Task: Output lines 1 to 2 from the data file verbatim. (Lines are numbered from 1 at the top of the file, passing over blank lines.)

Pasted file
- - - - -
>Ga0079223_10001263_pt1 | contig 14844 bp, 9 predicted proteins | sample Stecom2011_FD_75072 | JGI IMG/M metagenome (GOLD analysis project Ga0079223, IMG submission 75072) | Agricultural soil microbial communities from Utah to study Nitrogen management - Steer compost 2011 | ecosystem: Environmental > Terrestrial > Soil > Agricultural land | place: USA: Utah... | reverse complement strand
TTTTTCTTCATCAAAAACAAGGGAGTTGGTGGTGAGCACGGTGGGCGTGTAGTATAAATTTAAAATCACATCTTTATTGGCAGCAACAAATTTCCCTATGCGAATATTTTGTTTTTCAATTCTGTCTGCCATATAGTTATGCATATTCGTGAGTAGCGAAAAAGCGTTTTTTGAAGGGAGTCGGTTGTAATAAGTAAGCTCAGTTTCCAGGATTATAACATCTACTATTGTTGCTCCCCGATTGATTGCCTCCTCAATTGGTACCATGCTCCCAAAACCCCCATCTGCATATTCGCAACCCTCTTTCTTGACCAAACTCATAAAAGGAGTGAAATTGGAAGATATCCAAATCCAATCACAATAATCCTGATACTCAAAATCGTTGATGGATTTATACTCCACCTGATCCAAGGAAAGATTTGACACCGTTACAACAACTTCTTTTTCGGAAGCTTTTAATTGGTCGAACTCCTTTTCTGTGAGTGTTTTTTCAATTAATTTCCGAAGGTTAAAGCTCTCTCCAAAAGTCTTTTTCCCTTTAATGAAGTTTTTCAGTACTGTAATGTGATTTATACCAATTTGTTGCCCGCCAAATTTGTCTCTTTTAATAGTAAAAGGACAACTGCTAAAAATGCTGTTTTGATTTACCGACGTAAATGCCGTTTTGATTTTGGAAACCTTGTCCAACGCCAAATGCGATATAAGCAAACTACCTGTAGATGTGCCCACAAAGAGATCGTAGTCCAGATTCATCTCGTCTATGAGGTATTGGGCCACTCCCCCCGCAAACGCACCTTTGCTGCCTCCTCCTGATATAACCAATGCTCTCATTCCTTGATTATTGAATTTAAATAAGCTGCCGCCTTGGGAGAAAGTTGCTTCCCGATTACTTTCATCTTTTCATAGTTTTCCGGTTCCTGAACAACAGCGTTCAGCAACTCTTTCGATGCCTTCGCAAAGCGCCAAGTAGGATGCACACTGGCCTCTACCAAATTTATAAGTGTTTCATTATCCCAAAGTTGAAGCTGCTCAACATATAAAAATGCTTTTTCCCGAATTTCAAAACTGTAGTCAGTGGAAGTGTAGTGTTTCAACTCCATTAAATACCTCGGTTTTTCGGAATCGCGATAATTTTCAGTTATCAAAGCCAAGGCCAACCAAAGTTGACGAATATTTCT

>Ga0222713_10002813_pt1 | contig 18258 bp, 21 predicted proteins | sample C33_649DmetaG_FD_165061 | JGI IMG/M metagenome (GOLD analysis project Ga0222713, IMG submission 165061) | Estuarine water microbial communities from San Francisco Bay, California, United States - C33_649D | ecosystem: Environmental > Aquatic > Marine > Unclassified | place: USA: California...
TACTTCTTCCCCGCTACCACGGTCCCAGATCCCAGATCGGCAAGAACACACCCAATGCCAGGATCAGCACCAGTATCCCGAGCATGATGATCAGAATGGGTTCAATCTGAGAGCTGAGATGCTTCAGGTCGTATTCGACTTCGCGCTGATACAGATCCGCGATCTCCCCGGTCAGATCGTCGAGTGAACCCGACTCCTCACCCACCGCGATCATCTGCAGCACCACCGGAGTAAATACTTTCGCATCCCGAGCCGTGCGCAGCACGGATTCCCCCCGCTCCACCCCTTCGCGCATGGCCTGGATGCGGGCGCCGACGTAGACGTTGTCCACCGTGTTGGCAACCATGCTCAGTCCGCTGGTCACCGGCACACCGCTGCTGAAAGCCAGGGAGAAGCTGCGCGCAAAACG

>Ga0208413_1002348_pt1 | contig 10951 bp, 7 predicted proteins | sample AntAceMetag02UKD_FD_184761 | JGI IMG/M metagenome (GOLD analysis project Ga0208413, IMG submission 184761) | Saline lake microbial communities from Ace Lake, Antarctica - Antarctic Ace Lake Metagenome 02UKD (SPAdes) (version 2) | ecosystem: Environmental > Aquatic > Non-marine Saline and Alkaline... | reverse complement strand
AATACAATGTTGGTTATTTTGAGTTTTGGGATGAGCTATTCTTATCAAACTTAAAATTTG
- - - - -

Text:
>Ga0079223_10001263_pt1 | contig 14844 bp, 9 predicted proteins | sample Stecom2011_FD_75072 | JGI IMG/M metagenome (GOLD analysis project Ga0079223, IMG submission 75072) | Agricultural soil microbial communities from Utah to study Nitrogen management - Steer compost 2011 | ecosystem: Environmental > Terrestrial > Soil > Agricultural land | place: USA: Utah... | reverse complement strand
TTTTTCTTCATCAAAAACAAGGGAGTTGGTGGTGAGCACGGTGGGCGTGTAGTATAAATTTAAAATCACATCTTTATTGGCAGCAACAAATTTCCCTATGCGAATATTTTGTTTTTCAATTCTGTCTGCCATATAGTTATGCATATTCGTGAGTAGCGAAAAAGCGTTTTTTGAAGGGAGTCGGTTGTAATAAGTAAGCTCAGTTTCCAGGATTATAACATCTACTATTGTTGCTCCCCGATTGATTGCCTCCTCAATTGGTACCATGCTCCCAAAACCCCCATCTGCATATTCGCAACCCTCTTTCTTGACCAAACTCATAAAAGGAGTGAAATTGGAAGATATCCAAATCCAATCACAATAATCCTGATACTCAAAATCGTTGATGGATTTATACTCCACCTGATCCAAGGAAAGATTTGACACCGTTACAACAACTTCTTTTTCGGAAGCTTTTAATTGGTCGAACTCCTTTTCTGTGAGTGTTTTTTCAATTAATTTCCGAAGGTTAAAGCTCTCTCCAAAAGTCTTTTTCCCTTTAATGAAGTTTTTCAGTACTGTAATGTGATTTATACCAATTTGTTGCCCGCCAAATTTGTCTCTTTTAATAGTAAAAGGACAACTGCTAAAAATGCTGTTTTGATTTACCGACGTAAATGCCGTTTTGATTTTGGAAACCTTGTCCAACGCCAAATGCGATATAAGCAAACTACCTGTAGATGTGCCCACAAAGAGATCGTAGTCCAGATTCATCTCGTCTATGAGGTATTGGGCCACTCCCCCCGCAAACGCACCTTTGCTGCCTCCTCCTGATATAACCAATGCTCTCATTCCTTGATTATTGAATTTAAATAAGCTGCCGCCTTGGGAGAAAGTTGCTTCCCGATTACTTTCATCTTTTCATAGTTTTCCGGTTCCTGAACAACAGCGTTCAGCAACTCTTTCGATGCCTTCGCAAAGCGCCAAGTAGGATGCACACTGGCCTCTACCAAATTTATAAGTGTTTCATTATCCCAAAGTTGAAGCTGCTCAACATATAAAAATGCTTTTTCCCGAATTTCAAAACTGTAGTCAGTGGAAGTGTAGTGTTTCAACTCCATTAAATACCTCGGTTTTTCGGAATCGCGATAATTTTCAGTTATCAAAGCCAAGGCCAACCAAAGTTGACGAATATTTCT